OK, so, when I was in middle school and high school I loved reading the Proverbs because when other parts of the Bible were confusing, Proverbs had something clear and simple to say, no beating around the bush; here’s the deal – Proverbs 26:11, “as a dog returns to its vomit so fools repeat their folly.” My middle school favorite, and not bad advice for an adolescent boy. “Those who despise their neighbors are sinners, but happy are those who are kind to the poor;” that’s 14: 21 and was important to me when I started to become aware of inequality around me. By the time I was thinking about college my favorite proverb was 31: 8-9, “Speak out on behalf of the voiceless, and for the rights of all who are vulnerable. Speak out in order to judge with righteousness and to defend the needy and the poor.” That’s kind of how the Proverbs work, little helpful bits of Wisdom you can carry with you, there when you need them.

The Book of Proverbs belongs to a genre in the Bible called Wisdom Literature. Ecclesiastes, Job and Song of Songs, all examples of wisdom literature. Wisdom literature is unique among the genres in the Bible because it’s not very concerned with the history of the people of Israel, rather with the struggles of everyday life. From how to be a good person to a wise leader; a good spouse, son or daughter, to the really big questions about death and why there’s suffering. Proverbs hands out advice, like candy on Halloween.

There’s not really a story to follow in Proverbs, it’s more of a collection of collections of sayings. That is, with the exception of the first nine chapters, they do tell a story. Many scholars believe chapters 1-9 were composed around the time the people of Israel were returning from their Babylonian exile in 538 BCE and together these chapters form a sort of frame though which to look at the rest of the parables. That frame is the image of a mother and father talking to their son who’s making a transition into adulthood. It’s almost like he’s heading off to college but before he goes they have to have this chat. They say in the first chapter, “Hear, my child, your father’s instructions and your mother’s teaching, for they are a fair garland for your head, and pendants for your neck.” And then they go on for 31 chapters. By the time they’re finished and he’s finally on his own it probably felt like an escape from the Babylonian captivity. The advice they give to their vulnerable and yet maturing son is really good though, pendants of wisdom for him to carry with him as he makes his way down the streets of life.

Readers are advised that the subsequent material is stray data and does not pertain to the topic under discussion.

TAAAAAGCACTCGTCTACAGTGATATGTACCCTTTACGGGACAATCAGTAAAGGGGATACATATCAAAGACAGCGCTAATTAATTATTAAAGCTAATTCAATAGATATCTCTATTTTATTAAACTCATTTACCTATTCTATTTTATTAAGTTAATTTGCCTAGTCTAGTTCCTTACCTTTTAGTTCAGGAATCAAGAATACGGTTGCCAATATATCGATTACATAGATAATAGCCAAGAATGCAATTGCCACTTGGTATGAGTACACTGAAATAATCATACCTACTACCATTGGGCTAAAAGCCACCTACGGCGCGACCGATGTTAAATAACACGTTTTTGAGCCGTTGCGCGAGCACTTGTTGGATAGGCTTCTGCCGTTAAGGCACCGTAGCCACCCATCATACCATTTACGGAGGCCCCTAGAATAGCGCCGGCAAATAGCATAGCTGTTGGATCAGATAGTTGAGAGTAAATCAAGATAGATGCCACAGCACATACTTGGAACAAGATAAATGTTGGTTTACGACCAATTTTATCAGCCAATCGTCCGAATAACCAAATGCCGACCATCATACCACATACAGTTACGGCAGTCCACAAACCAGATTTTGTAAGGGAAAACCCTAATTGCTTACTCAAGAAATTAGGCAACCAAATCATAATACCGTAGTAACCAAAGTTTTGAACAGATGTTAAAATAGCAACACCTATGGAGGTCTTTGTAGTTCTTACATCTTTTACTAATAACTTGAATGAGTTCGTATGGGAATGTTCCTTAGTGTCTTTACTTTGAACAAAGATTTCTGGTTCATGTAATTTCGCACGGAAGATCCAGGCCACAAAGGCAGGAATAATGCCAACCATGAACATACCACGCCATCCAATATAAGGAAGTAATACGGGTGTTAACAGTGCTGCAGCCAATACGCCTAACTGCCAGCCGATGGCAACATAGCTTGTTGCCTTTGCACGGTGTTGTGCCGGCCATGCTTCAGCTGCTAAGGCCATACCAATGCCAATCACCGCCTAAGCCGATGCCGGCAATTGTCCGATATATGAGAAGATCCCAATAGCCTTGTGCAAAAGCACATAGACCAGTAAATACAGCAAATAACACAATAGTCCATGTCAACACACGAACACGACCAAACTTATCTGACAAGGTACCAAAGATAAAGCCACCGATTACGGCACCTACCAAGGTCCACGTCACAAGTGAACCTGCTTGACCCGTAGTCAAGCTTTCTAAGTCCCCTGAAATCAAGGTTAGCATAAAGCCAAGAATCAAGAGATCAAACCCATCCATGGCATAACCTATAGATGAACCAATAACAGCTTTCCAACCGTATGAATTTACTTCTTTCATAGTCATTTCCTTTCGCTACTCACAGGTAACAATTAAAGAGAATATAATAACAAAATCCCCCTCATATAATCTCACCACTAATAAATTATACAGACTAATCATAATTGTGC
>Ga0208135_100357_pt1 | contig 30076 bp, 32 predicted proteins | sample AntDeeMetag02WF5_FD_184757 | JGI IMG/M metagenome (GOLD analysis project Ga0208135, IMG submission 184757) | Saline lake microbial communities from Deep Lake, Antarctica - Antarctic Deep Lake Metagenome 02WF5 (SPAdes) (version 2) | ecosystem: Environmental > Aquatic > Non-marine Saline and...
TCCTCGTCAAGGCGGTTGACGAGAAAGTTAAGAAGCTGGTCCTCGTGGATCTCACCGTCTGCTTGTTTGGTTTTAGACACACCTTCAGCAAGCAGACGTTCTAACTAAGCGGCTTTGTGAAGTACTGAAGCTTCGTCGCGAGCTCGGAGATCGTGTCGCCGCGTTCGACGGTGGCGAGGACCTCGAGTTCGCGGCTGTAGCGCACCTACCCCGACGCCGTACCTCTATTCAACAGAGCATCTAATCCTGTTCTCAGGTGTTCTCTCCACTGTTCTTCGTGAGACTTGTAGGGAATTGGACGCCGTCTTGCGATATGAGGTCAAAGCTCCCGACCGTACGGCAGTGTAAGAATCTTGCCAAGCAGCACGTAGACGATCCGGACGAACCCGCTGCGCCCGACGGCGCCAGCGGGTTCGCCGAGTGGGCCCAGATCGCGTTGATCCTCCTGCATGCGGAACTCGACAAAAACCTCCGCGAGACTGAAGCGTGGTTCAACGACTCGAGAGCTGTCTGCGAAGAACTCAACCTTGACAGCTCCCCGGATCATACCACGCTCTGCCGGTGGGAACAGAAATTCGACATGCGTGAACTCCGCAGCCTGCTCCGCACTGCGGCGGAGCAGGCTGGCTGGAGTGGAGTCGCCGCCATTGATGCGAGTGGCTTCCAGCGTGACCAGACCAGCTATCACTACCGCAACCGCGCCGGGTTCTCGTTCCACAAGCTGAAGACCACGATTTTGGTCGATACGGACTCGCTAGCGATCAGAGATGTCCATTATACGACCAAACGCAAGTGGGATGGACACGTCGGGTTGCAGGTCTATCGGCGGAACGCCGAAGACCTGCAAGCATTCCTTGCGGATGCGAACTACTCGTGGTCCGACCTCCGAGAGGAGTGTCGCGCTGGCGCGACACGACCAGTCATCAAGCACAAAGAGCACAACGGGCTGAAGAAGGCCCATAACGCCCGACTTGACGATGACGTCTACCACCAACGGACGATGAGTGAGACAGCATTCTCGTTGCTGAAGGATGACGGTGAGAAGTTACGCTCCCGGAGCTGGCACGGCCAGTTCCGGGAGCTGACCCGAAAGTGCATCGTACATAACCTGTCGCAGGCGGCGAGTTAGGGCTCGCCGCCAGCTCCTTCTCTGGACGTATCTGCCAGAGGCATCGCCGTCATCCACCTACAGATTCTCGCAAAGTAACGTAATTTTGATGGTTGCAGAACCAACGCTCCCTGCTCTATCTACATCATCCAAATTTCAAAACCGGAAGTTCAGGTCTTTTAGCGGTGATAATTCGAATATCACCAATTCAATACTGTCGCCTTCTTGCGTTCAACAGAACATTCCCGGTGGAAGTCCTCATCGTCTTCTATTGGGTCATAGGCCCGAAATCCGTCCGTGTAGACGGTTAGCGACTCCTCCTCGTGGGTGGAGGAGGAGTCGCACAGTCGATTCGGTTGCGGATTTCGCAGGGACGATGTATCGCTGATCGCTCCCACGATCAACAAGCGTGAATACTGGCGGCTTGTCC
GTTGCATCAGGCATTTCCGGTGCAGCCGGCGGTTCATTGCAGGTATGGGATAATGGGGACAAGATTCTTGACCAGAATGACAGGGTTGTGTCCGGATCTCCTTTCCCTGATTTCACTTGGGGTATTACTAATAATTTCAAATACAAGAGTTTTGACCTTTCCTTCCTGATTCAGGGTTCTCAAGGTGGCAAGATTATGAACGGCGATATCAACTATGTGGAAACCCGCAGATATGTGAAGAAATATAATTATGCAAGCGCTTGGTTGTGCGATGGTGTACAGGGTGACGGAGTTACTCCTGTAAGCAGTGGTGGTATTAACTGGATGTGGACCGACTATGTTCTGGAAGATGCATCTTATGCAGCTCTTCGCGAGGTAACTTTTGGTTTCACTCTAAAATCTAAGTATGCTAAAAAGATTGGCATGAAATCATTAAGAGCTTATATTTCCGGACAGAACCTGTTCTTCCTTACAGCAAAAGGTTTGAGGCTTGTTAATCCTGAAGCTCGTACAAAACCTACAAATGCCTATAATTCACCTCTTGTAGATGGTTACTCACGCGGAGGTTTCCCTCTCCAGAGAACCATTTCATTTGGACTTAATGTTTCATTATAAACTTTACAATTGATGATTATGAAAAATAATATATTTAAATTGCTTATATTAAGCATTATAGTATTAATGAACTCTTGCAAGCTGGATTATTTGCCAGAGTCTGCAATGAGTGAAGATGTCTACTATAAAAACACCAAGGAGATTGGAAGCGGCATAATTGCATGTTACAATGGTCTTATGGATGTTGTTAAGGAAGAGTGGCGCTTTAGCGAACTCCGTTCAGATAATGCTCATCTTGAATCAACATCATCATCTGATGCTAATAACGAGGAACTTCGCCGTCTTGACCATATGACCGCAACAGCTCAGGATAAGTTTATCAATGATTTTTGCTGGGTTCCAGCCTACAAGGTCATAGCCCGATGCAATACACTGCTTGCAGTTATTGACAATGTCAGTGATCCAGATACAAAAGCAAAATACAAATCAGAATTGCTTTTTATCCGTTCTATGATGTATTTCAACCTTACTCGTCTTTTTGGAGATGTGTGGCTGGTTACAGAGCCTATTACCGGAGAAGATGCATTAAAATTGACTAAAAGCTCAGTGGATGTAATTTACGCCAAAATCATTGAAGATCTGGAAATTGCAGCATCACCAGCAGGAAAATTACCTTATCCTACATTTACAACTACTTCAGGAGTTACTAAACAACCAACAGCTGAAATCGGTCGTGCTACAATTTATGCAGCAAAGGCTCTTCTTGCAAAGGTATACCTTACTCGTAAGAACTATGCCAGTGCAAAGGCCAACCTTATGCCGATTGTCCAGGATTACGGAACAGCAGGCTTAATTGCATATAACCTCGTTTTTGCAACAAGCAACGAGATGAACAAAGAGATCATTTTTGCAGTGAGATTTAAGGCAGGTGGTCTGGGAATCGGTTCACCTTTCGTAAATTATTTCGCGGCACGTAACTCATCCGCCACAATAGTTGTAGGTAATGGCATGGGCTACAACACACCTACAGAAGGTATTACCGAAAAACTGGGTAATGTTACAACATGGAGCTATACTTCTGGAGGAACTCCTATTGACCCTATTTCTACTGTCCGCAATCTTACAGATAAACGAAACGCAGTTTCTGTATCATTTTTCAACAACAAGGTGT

Don’t you sometimes wish there was manual to life, or a google search option to just tell us the right answer when we are faced with difficult situations? For the youth in the room, you know when people become grown-ups no one gives us a book like Proverbs as a users guide to tell adults what to do in every situation. Most of the time we are winging it and trusting the grace of God. An e-How for life would be cool though, sometimes.

But, wisdom isn’t just pendants on a necklace or pretty floral sayings on a garland; the mother and father at the beginning of Proverbs encourage their to form a relationship with Wisdom – Wisdom, the host of our feast. Through the first nine chapters of Proverbs we learn about Lady Wisdom and we also learn of Lady Folly, the strange woman whose invitation, we later discover, leads to death. The parents, naturally, urge their adolescent to resist the temptations of Folly and to accept the invitation of Wisdom. Imagine as the young man makes his way beyond the protection of his parents, they follow him, from a distance, the way the parents of the first African American children to attend integrated schools in the south followed the buses carrying their precious little ones, vulnerable in the face of all that lay ahead: hatred, danger; love, beauty.

The invitation to join Wisdom or Folly comes along at a time of vulnerability and weakness. In life, that’s a key time – when we are exhausted and stressed, questioning our worth –  that’s the time we so often feel the temptation, hear the invitation, to turn the wrong way, to do the wrong thing, to cave to old habits and give in to fears. This is the reality which the book of Proverbs understands really well: when our senses are lost and when our understanding fails, we have before us the invitations from Wisdom and from Folly, to choose what is good and mature and brings life or what is wrong, stolen, consumed in secret and leading to darkness. It’s no surprise the Proverbs emerge from just such a time in the life of the people of Israel: when they are returning from their captivity, when their communities have been devastated, their identities humiliated, and their faith and hope nearly lost. Which way do they choose?